O Say Can You See? Smithsonian’s blog. (And other stuff. Lots and lots of other stuff)
Have you ever had one of those days / weeks / months? I feel ya.
Back in the day, summer was one of the slower times of the year at ESSDACK mission control. But over the last few years, for a variety of reasons, June through the end of August has become a very exciting time. Lots of extended learning opportunities that we facilitate, travel to places outside member school districts, and our own very cool Podstock tech conference.
But I’ve been missing History Tech. It’s nice to be back. And what better way to get back home than to talk up one of my favorite online places.
I love the Smithsonian.Between the National Archives, the Library of Congress, and the Smithsonian, it’s a tossup for my ultimate dream job.
There’s is just so much Smithsonian cool stuff. Millions and millions of artifacts and tons of online resources designed just for you. You could literally be digging through their goodness for days: lesson plans, blog posts, primary sources, artifacts. And that’s a good thing. Summer is a great time to dig deep into resources and strategies during your personal professional learning.
So today? A quick list of four non-negotiable Smithsonian places you need to bookmark.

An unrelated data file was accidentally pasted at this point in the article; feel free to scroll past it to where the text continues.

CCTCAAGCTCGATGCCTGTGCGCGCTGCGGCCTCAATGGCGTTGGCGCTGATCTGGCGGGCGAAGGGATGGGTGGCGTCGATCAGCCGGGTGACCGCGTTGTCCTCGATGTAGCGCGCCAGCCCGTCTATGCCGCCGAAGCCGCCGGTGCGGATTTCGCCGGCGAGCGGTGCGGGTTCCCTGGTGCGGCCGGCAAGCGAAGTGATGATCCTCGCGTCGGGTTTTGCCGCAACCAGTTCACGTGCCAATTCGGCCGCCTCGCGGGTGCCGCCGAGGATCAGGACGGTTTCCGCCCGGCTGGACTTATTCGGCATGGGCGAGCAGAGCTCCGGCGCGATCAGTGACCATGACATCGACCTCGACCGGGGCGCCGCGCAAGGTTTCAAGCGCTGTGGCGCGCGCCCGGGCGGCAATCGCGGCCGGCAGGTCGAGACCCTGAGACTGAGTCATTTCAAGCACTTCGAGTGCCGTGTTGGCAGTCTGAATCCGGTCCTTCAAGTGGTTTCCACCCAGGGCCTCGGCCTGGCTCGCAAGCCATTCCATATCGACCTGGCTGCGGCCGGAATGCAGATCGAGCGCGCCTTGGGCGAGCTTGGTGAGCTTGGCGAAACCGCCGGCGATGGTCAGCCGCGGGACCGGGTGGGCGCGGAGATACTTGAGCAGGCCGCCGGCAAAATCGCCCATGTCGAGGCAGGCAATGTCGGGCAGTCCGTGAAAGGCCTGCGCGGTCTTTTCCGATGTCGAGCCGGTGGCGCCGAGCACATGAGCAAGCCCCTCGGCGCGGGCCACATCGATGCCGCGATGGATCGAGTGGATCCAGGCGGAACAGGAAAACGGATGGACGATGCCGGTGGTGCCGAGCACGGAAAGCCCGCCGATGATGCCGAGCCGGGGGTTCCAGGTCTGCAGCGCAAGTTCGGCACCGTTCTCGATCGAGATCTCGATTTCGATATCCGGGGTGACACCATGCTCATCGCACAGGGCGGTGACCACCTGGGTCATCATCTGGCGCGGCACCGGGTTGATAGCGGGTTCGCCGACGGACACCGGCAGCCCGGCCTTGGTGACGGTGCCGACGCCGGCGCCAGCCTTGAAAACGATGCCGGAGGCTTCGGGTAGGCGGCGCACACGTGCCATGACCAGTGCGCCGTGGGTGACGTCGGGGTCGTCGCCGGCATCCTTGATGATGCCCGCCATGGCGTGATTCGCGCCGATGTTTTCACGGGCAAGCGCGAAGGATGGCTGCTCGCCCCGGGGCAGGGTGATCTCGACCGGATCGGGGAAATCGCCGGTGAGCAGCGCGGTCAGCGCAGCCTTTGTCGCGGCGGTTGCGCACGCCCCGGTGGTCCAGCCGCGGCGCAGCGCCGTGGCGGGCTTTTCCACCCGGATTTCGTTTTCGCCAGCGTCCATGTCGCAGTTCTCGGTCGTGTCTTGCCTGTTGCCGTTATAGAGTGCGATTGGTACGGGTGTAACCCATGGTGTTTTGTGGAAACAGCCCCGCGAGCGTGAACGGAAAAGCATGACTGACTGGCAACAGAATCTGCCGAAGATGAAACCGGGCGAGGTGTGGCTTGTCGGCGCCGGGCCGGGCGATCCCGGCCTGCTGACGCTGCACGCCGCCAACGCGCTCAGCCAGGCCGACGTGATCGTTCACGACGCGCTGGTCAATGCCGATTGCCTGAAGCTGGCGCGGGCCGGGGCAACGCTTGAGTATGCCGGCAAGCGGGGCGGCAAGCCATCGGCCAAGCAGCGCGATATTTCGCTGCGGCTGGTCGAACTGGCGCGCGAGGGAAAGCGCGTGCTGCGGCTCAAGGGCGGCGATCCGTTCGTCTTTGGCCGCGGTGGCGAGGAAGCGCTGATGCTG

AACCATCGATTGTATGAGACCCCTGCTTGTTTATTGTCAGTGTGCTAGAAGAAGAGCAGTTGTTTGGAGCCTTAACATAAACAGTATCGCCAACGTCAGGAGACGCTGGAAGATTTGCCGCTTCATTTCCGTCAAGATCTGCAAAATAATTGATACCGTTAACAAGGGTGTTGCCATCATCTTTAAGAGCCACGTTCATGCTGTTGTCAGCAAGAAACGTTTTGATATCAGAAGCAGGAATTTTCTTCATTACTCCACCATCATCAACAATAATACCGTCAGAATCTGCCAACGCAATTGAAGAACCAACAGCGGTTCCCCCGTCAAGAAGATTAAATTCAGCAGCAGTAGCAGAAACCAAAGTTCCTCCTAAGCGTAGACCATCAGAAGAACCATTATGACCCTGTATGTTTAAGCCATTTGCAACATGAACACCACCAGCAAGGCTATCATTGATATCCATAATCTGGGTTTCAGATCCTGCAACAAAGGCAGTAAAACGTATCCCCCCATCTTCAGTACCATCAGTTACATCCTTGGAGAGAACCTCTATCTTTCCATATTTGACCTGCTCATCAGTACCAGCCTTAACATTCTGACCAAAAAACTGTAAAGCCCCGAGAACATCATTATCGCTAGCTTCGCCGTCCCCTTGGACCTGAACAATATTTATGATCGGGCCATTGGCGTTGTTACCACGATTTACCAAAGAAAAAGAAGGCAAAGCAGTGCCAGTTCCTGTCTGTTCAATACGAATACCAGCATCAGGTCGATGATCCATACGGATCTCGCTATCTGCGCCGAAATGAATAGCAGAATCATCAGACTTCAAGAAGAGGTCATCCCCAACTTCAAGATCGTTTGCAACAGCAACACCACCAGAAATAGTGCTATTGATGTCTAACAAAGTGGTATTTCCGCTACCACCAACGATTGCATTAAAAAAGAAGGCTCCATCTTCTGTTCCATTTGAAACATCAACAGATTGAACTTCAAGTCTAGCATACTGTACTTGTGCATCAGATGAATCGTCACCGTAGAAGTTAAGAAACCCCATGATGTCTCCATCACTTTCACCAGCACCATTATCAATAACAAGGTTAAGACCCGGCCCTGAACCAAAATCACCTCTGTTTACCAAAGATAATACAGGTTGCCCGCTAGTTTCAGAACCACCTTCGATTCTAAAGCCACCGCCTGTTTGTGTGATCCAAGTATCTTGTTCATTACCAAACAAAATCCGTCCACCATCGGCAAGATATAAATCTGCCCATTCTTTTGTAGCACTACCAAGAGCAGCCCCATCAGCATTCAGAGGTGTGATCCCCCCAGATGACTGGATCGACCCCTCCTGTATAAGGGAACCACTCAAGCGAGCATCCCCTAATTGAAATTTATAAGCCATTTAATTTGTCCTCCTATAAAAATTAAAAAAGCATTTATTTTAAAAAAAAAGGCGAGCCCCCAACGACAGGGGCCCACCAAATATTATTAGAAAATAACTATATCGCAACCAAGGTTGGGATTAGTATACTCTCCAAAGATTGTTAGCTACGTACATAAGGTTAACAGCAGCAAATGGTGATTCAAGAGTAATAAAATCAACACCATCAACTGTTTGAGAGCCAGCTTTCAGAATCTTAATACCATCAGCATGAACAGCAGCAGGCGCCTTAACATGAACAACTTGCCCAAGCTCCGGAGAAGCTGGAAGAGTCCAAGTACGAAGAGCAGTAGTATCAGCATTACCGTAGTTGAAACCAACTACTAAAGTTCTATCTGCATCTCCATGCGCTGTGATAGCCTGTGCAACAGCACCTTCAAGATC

Start with the O Say Can You See blog from the National Museum of American History. You’re going to find a wide variety of posts and resources that will help build both your content knowledge as well as instructional strategies. Be sure to use the dropdown category menu along the right side to help narrow down your search. The Teaching and Learning category is especially useful.
I’ve talked about the incredible Learning Lab before. Get the full report here, complete with highlights, videos, and my podcast with Ashley and Darren – Learning Lab boss and chief ed liaison. Short version? Two million artifacts with the ability for you and students to create personalized and shareable digital collections. If you haven’t checked it out, do that now. Seriously. Drop the frying pan. Put away the golf clubs. It’s that good.
The History Explorer has a searchable lesson plans / artifacts / primary sources / interactives database that let you access thousands of ready to use . . . well, lesson plans, artifacts, primary sources, and interactives.
A project of the Smithsonian’s National Museum of American History, OurStory is designed to help children and adults enjoy exploring history together through children’s literature, everyday objects, and hands-on activities.
(Extra bonus coverage. Read all my posts on Smithsonian goodies.)
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Glenn is a curriculum and tech integration specialist, speaker, and blogger with a passion for technology and social studies. He delivers engaging professional learning across the country with a focus on consulting, presentations, and keynotes. Find out more about Glenn and how you might learn together by going to his Speaking and Consulting page.
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